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I see your point about the lack of controls in the "reparative therapy" here, but I think the reporter is making a very good point. With no controls, we have no basis for making the inference that the treatment caused change. The problem though, is with only retrospective reports from self-interested parties, we have a very, very limited basis for inferring that there was change. Unfortunately, the single-group-posttest-only is about the most common design with "applied" interventions, including job training. For what its worth.

For my money, not being able to be sure that there is an effect to attribute to some cause trumps being able to pin the effect to a particular mechanism, in any particular case.

Scott Hagin

Thank you for another poignant example of why method matters ... my statistics students get sick of me harping on correct method (even though controls are difficult to apply in complex situations, such a basic idea) but if (when?) my students get that part time lab job carrying out or processing results from someone else's experiment, I want them to RUN from meaningless data! Note that it is Benjamin Franklin who was credited with first using control methodology (http://www.stephanaschwartz.com/wp-content/uploads/2010/03/BF-Scientific-Testing.pdf)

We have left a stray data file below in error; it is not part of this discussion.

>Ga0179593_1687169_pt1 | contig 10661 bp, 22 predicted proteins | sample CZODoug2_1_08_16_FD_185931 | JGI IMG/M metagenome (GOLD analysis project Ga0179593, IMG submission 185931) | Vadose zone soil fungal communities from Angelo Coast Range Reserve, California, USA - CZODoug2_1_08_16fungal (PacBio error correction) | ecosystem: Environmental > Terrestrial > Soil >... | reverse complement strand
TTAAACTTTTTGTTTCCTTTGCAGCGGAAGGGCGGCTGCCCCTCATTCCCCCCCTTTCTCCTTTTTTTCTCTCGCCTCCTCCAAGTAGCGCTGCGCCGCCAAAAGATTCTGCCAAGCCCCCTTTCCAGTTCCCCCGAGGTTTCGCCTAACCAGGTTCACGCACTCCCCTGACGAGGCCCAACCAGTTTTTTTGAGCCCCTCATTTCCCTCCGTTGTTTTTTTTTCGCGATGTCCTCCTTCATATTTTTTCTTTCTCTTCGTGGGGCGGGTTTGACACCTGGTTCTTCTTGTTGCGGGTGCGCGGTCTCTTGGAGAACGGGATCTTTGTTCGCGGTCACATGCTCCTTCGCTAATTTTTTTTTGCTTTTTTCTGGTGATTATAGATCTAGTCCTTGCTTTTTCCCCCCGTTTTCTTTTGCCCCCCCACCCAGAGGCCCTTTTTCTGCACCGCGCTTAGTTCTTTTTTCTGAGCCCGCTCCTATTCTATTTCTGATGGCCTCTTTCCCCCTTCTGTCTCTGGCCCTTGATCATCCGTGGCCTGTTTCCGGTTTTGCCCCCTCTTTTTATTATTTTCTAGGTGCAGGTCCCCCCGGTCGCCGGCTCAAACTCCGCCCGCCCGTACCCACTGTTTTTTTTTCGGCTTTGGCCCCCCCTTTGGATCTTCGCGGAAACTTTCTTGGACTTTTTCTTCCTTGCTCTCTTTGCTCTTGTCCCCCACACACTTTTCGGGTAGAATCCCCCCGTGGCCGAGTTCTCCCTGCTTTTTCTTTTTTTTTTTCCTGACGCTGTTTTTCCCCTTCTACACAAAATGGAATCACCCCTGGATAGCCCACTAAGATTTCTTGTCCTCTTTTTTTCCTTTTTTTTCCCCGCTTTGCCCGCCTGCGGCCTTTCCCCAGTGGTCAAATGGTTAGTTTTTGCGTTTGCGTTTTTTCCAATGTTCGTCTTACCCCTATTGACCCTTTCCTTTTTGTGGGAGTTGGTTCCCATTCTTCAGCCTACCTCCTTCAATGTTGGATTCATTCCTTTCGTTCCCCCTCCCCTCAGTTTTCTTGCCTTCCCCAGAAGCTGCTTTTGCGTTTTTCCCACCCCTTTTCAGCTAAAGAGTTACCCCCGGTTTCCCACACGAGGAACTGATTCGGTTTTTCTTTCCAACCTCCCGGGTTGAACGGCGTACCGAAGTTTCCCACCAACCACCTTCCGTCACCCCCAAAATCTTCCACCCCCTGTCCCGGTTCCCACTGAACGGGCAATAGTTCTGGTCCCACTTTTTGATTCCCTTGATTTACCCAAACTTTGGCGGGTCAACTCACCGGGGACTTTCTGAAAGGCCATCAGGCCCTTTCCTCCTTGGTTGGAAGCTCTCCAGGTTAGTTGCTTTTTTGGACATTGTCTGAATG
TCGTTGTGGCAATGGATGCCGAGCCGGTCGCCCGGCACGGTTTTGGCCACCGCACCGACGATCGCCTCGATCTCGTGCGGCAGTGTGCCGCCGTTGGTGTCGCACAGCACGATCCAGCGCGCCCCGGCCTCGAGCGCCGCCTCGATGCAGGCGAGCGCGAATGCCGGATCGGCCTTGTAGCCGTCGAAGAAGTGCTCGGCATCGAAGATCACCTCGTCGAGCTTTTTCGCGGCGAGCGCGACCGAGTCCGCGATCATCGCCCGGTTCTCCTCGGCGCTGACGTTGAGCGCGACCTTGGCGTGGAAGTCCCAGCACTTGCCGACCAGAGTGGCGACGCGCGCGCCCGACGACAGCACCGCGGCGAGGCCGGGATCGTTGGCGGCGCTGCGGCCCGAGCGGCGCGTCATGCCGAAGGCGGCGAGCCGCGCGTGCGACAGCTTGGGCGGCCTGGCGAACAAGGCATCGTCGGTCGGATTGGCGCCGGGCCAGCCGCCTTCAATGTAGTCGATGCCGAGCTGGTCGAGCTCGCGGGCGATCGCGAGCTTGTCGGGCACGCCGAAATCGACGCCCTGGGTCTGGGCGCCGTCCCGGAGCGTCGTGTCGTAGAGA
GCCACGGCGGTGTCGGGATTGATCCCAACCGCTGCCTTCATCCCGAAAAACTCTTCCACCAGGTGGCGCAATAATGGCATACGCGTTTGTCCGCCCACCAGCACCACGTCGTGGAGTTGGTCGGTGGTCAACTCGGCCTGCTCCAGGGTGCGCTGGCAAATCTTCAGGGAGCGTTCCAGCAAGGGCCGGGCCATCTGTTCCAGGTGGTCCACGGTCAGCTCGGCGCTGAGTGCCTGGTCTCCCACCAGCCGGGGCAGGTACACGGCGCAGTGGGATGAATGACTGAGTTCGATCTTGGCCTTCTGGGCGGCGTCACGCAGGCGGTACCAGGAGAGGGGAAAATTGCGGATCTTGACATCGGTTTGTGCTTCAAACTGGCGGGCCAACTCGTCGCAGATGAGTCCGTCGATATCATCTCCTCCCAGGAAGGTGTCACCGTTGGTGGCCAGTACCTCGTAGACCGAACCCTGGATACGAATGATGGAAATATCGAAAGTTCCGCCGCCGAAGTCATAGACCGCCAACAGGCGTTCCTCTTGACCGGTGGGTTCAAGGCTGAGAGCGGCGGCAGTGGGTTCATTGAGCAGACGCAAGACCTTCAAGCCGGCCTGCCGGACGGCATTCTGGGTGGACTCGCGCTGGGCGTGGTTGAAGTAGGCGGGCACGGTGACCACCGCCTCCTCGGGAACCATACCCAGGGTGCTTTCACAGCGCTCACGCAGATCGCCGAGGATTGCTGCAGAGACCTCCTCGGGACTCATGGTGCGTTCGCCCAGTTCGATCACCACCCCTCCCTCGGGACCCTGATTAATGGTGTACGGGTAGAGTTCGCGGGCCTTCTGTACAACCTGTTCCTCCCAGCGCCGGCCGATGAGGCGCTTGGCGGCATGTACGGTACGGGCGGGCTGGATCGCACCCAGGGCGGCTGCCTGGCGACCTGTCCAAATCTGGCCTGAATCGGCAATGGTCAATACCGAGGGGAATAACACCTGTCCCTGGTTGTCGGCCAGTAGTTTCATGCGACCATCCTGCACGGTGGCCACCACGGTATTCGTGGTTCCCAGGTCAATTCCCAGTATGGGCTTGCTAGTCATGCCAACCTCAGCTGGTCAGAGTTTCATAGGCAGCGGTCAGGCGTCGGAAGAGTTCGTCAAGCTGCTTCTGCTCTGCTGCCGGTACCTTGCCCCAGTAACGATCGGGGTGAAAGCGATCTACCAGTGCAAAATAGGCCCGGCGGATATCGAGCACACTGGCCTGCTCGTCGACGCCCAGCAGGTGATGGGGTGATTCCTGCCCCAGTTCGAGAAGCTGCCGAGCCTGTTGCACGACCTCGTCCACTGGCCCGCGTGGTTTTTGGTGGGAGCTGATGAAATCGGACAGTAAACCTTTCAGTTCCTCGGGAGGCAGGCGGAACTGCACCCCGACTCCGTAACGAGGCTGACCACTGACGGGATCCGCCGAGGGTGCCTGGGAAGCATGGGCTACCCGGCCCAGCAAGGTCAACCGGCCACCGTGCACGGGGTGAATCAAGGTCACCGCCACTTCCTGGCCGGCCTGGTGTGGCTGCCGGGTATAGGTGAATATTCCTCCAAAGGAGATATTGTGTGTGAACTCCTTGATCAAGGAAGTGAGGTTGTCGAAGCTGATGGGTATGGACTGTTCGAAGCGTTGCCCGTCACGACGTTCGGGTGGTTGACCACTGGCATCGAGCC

Now and then a patient will come to me wondering if an odd spot on their face or neck is cancerous. Nine times out of ten it's just an age spot or a big freckle that has formed from being out in the sun too much without protection.

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